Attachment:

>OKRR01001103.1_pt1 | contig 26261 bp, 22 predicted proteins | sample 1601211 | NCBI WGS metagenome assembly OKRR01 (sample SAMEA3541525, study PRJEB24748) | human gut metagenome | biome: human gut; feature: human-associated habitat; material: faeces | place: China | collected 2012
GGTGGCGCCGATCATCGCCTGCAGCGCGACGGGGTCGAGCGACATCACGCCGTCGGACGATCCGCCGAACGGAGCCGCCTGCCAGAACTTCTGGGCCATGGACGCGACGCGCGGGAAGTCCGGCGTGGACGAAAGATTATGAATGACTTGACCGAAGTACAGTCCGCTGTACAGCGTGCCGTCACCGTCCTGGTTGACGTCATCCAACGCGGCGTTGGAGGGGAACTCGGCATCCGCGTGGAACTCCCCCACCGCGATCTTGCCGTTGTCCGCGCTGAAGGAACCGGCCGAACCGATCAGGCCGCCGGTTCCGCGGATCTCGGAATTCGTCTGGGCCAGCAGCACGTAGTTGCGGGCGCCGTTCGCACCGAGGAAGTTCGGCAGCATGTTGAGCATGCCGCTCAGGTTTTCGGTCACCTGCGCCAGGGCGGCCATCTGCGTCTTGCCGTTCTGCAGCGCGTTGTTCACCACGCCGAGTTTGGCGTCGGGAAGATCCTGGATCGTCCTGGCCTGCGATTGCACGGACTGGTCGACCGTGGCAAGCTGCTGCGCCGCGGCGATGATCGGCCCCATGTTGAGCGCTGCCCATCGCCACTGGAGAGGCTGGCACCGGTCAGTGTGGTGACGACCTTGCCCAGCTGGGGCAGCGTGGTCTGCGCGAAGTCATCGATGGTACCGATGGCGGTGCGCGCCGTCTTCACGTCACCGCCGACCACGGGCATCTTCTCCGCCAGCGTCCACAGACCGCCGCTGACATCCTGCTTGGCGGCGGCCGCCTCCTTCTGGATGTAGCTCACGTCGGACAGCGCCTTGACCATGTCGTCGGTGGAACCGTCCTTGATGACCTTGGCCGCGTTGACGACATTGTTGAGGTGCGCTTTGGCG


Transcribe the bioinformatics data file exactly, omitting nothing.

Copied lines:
>OKRR01001103.1_pt1 | contig 26261 bp, 22 predicted proteins | sample 1601211 | NCBI WGS metagenome assembly OKRR01 (sample SAMEA3541525, study PRJEB24748) | human gut metagenome | biome: human gut; feature: human-associated habitat; material: faeces | place: China | collected 2012
GGTGGCGCCGATCATCGCCTGCAGCGCGACGGGGTCGAGCGACATCACGCCGTCGGACGATCCGCCGAACGGAGCCGCCTGCCAGAACTTCTGGGCCATGGACGCGACGCGCGGGAAGTCCGGCGTGGACGAAAGATTATGAATGACTTGACCGAAGTACAGTCCGCTGTACAGCGTGCCGTCACCGTCCTGGTTGACGTCATCCAACGCGGCGTTGGAGGGGAACTCGGCATCCGCGTGGAACTCCCCCACCGCGATCTTGCCGTTGTCCGCGCTGAAGGAACCGGCCGAACCGATCAGGCCGCCGGTTCCGCGGATCTCGGAATTCGTCTGGGCCAGCAGCACGTAGTTGCGGGCGCCGTTCGCACCGAGGAAGTTCGGCAGCATGTTGAGCATGCCGCTCAGGTTTTCGGTCACCTGCGCCAGGGCGGCCATCTGCGTCTTGCCGTTCTGCAGCGCGTTGTTCACCACGCCGAGTTTGGCGTCGGGAAGATCCTGGATCGTCCTGGCCTGCGATTGCACGGACTGGTCGACCGTGGCAAGCTGCTGCGCCGCGGCGATGATCGGCCCCATGTTGAGCGCTGCCCATCGCCACTGGAGAGGCTGGCACCGGTCAGTGTGGTGACGACCTTGCCCAGCTGGGGCAGCGTGGTCTGCGCGAAGTCATCGATGGTACCGATGGCGGTGCGCGCCGTCTTCACGTCACCGCCGACCACGGGCATCTTCTCCGCCAGCGTCCACAGACCGCCGCTGACATCCTGCTTGGCGGCGGCCGCCTCCTTCTGGATGTAGCTCACGTCGGACAGCGCCTTGACCATGTCGTCGGTGGAACCGTCCTTGATGACCTTGGCCGCGTTGACGACATTGTTGAGGTGCGCTTTGGCG